Wrecks -- Theater Review

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Playwright Neil LaBute loves to push audiences' buttons, never shying away from explosive themes, particularly in exploring male-female relationships. In the scribe's best works, such as the film "In the Company of Men" and the play "Fat Pig," this approach has paid off with profound yet disturbing insights into gender politics. In "Wrecks," LaBute's one-act solo piece featuring Ed Harris, the playwright saves a startling character revelation for the final few minutes. With no time remaining for viewers to fathom the shocking news, there's little to do but rack one's brain to recall clues to the outcome. LaBute's 80-minute monologue is part classic Greek drama and part bait-and-switch hucksterism, honoring gimmickry over dramaturgy.

But thanks to Harris' Herculean acting feat, the contrived ending almost becomes beside the point. His portrayal of Edward Carr, a grieving middle-aged Midwesterner at a funeral parlor, sorting through complex feelings following his wife's death, works on basic human levels that stand apart from the tacked-on story twist. Never mind that the late-arriving information raises serious questions about Edward's morality; LaBute has chosen not to explore these issues. So perhaps we should disregard them as well and focus on savoring the nuances of Harris' multifaceted portrait of passion, grief and resignation.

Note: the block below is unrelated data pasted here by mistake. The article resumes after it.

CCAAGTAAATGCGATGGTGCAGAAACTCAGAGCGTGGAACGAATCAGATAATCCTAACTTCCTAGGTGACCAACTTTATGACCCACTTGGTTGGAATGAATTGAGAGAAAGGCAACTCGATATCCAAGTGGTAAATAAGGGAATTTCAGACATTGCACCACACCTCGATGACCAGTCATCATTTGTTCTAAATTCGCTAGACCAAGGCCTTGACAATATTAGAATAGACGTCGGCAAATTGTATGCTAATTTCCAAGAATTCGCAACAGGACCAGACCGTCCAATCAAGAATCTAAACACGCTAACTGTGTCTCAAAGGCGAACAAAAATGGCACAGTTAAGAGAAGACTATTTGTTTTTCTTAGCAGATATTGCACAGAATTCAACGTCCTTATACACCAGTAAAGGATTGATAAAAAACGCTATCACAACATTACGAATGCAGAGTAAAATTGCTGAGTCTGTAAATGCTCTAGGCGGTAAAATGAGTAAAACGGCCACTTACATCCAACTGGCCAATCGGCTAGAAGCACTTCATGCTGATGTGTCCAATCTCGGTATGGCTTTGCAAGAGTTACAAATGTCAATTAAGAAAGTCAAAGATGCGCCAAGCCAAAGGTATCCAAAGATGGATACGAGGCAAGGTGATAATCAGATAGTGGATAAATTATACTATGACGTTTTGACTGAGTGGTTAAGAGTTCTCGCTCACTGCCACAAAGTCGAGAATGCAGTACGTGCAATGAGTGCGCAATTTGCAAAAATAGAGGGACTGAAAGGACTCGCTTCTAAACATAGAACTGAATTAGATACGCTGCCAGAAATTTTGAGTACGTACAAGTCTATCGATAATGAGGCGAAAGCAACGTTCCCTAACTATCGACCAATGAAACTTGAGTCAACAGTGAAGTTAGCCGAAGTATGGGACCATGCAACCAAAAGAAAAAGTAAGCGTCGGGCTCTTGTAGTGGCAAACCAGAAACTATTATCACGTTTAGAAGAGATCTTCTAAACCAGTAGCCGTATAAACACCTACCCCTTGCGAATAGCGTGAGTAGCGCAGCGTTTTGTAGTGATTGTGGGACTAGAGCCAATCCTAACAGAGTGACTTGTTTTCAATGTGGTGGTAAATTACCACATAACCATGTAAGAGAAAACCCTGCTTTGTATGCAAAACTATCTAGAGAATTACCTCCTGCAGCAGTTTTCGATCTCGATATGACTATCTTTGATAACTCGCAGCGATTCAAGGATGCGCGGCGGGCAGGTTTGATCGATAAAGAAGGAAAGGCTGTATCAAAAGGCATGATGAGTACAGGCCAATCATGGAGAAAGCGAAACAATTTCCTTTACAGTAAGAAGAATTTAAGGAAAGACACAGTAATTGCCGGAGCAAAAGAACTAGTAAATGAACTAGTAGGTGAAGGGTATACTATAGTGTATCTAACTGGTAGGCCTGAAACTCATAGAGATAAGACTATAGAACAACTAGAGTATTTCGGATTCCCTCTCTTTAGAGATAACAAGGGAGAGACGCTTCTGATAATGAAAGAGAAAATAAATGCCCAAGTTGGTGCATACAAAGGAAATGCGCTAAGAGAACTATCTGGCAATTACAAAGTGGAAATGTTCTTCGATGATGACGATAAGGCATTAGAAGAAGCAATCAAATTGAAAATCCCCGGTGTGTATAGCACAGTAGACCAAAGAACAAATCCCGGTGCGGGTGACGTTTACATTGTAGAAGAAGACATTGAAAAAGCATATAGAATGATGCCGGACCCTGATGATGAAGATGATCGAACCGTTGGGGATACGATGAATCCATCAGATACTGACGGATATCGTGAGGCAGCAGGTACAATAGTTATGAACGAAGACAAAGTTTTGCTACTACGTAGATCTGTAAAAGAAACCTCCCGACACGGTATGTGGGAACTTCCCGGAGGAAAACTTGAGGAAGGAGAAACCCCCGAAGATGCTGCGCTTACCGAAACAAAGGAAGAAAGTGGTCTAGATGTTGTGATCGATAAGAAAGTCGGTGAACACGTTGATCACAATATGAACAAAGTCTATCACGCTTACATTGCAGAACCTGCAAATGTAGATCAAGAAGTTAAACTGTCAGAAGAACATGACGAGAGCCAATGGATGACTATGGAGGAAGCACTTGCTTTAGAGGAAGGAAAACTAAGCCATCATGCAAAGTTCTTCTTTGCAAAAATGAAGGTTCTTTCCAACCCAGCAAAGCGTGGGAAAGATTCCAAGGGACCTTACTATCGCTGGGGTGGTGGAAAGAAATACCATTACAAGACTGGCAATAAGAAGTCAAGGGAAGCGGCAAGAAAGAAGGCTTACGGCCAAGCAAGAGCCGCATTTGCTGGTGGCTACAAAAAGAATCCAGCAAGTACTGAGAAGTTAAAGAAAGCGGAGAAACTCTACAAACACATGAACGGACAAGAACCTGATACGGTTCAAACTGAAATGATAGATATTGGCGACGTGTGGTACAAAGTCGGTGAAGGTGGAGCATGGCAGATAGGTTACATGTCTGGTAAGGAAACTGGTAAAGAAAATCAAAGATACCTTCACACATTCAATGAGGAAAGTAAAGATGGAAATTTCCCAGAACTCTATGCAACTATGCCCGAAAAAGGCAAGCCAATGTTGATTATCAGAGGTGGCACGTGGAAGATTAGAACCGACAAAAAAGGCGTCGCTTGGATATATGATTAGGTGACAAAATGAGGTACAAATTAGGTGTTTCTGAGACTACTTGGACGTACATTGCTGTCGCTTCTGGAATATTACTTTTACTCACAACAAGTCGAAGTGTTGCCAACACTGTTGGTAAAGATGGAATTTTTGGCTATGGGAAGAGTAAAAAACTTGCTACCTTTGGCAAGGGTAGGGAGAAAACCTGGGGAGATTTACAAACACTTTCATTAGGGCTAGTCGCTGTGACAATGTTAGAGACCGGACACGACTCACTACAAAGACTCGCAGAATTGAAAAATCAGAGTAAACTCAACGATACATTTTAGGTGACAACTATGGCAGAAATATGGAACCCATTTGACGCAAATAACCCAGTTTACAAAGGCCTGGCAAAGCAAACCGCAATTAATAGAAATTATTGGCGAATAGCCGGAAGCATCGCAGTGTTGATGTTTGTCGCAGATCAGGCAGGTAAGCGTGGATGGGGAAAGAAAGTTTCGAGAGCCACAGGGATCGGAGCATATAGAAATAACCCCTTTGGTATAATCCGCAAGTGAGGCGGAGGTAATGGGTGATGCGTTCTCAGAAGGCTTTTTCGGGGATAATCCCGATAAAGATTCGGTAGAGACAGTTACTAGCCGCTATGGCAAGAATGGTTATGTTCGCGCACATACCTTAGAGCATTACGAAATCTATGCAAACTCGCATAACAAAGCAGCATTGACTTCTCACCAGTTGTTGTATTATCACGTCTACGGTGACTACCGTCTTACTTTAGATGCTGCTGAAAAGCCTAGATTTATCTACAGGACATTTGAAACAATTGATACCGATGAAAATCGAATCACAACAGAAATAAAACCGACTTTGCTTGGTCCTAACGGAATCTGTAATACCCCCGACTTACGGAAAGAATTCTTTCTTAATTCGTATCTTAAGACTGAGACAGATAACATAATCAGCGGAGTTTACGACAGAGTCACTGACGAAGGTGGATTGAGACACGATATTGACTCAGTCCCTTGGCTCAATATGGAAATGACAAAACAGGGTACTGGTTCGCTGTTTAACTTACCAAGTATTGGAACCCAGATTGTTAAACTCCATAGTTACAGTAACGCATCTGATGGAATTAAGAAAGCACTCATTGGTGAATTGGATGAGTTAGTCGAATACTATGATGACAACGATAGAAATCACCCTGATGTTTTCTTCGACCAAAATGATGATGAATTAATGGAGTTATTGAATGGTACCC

Harris illuminates the ecstasy of a man intensely in love with his wife, 15 years his elder, who has succumbed to cancer. Although Edward says he doesn't have "the touch of a poet," he refers to the late Mary Jo as "absolute heaven come down to Earth and squeezed into human form." He recalls his troubled and lonely youth, when he was given up for adoption. He also describes the lucrative business he devised to support himself and Mary Jo -- buying and refurbishing classic cars and renting them -- providing the play's somewhat ambiguous title.

Harris' characterization is likable -- very funny at times and deeply moving at others. He convincingly conjures the stream-of-consciousness thoughts racing through this widower's mind on this immensely emotional day. Harris enriches the portrayal when recounting incidents in which Edward's anger got the best of him, as this middle-of-the-road guy shows a wide range of vulnerability and depth.

Venue: Geffen Playhouse, Audrey Skirball Kenis Theatre, Westwood (Through March 7)
Playwright-director: Neil LaBute
Cast: Ed Harris
Set director: Sibyl Wickersheimer
Costume director: Lynette Meyer
Lighting director: Lap Chi Chu
Sound director: Cricket S. Myers
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